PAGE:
Challenge Description

In this "Aerial View Activity Classification Challenge", the participants will classify human actions in low-resolution videos. The challenge aims to motivate researchers to explore techniques that may address the issues with recognizing human actions in low-resolution videos. This is usually the scenario when videos are filmed from a distant view (e.g. aerial images), and is the common setting for many surveillance and military applications. We provide videos of a single person performing various actions taken from the top of the University of Texas at Austin's main tower. The average height of human figures in this dataset is about 20 pixels. In addition to the resolution issue, there may be challenges from shadows and blurry visual cues. The contest participants are expected to classify videos from a total of 9 categories of human actions: {1: pointing, 2: standing, 3: digging, 4: walking, 5: carrying, 6: running, 7: wave1, 8: wave2, 9: jumping}.

  •     Types of Actions in the Aerial View Challenge
    Pointing Standing Digging Walking Carrying Running Wave1 Wave2 Jumping
    Image Image Image Image Image Image Image Image Image


The UT-Tower dataset consists of 108 low-resolution video sequences from 9 types of actions. Each action is performed 12 times by 6 individuals. The dataset is composed of two types of scenes: concrete square and lawn. The video specifications of each scene are summarized as follows:

Scene Actions Camera Resolution Frame Rate
concrete square pointing, standing, digging, walking stationary with jitter 360 x 2401 10 fps
lawn carrying, running, wave1, wave2, jumping stationary with jitter 360 x 240 10 fps

Ground truth labels for all actions videos are provided for the training and the testing. In addition, in order to alleviate segmentation and tracking issues and make participants focus on the classification problem, we provide ground truth bounding boxes as well as foreground masks for each video. Contestants are free to take advantages of them. Only the acting person is included in the bounding box.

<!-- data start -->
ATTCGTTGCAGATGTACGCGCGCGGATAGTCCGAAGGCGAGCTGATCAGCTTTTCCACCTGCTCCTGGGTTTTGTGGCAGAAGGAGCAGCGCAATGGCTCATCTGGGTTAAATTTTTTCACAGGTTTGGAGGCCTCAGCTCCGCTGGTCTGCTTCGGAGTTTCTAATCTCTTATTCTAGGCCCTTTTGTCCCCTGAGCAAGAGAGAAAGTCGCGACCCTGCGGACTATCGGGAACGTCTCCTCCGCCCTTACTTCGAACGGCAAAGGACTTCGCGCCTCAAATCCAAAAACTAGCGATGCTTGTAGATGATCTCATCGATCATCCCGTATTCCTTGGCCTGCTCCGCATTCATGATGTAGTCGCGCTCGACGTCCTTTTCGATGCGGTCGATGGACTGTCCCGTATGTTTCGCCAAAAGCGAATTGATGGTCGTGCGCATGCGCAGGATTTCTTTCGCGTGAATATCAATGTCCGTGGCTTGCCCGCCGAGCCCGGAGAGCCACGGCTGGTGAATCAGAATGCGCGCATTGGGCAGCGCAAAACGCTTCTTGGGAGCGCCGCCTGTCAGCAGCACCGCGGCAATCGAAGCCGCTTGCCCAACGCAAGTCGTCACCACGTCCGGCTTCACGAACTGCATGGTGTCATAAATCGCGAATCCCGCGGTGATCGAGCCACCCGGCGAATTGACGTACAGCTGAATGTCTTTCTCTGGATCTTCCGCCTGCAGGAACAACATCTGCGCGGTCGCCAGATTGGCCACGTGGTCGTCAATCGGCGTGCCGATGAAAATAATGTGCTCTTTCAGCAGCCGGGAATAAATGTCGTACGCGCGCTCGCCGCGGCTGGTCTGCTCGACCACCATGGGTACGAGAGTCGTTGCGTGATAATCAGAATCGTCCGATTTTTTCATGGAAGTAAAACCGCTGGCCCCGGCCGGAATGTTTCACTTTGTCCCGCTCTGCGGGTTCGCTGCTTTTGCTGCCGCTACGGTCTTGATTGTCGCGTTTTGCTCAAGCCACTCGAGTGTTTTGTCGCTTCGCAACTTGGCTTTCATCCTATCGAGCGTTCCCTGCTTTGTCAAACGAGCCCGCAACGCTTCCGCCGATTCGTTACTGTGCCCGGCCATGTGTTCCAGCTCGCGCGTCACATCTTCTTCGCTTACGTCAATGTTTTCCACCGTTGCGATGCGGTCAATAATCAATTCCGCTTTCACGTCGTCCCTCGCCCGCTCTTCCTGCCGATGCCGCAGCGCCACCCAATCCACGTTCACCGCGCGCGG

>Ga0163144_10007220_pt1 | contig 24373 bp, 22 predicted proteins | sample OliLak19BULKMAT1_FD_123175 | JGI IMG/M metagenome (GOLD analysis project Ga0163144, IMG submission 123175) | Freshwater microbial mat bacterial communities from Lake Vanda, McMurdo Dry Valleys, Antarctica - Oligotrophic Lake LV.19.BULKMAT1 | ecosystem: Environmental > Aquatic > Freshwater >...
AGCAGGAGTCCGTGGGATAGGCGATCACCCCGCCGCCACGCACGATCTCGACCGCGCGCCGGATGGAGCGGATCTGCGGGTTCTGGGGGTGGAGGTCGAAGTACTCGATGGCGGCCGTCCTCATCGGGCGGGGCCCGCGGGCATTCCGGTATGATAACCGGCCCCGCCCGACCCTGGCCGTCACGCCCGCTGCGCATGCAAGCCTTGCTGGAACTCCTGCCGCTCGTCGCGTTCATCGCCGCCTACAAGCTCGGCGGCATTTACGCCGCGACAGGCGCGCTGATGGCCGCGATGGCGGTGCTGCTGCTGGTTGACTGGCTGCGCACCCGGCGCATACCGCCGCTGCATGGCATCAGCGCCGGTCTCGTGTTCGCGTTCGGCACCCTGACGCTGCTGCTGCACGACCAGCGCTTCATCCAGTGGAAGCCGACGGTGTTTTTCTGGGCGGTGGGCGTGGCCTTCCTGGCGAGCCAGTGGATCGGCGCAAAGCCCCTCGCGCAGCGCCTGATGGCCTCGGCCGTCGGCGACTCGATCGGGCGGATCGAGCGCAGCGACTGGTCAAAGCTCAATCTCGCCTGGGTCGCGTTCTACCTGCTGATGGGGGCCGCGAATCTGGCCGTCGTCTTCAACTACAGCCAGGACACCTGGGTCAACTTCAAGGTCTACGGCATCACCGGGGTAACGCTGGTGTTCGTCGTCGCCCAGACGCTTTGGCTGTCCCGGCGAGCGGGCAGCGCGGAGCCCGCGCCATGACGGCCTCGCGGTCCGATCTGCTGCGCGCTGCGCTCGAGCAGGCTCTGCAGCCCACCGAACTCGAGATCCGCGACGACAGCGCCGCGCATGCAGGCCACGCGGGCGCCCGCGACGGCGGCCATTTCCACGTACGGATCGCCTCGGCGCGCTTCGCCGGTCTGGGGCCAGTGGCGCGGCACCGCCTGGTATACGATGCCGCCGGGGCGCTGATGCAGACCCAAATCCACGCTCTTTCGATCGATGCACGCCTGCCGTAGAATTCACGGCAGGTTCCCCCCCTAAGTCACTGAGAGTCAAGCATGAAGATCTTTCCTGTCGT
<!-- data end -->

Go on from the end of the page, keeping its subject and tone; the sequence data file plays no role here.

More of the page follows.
The complete dataset is available here (670MB): video sequence | bounding box

Performance Evaluation Methodology

The evaluation setting is quite similar to the traditional setting often used with the Weizmann dataset. The performance of the systems created by contest participants will be evaluated using leave-one-out cross-validation, where one video sequence is used for testing at a time. The contestants are required to classify each test video into one of the 9 action categories, and submit the confusion matrix.


Please cite the following reference if you make use of the UT-Tower dataset in any form:

      author = "Chia-Chih Chen and M. S. Ryoo and J. K. Aggarwal",
      title = "{UT}-{T}ower {D}ataset: {A}erial {V}iew {A}ctivity {C}lassification {C}hallenge",
      year = "2010",
      howpublished = "\_View\_Activity.html"

It is optional to cite2 :

      author = "Chia-Chih Chen and J. K. Aggarwal",
      title = "Recognizing Human Action from a Far Field of View",
      journal = "IEEE Workshop on Motion and Video Computing (WMVC)",
      year = "2009"

1 Due to issues with right of publicity, we have masked the videos to contain only the actor.
2 This paper presents results on the lawn scene actions.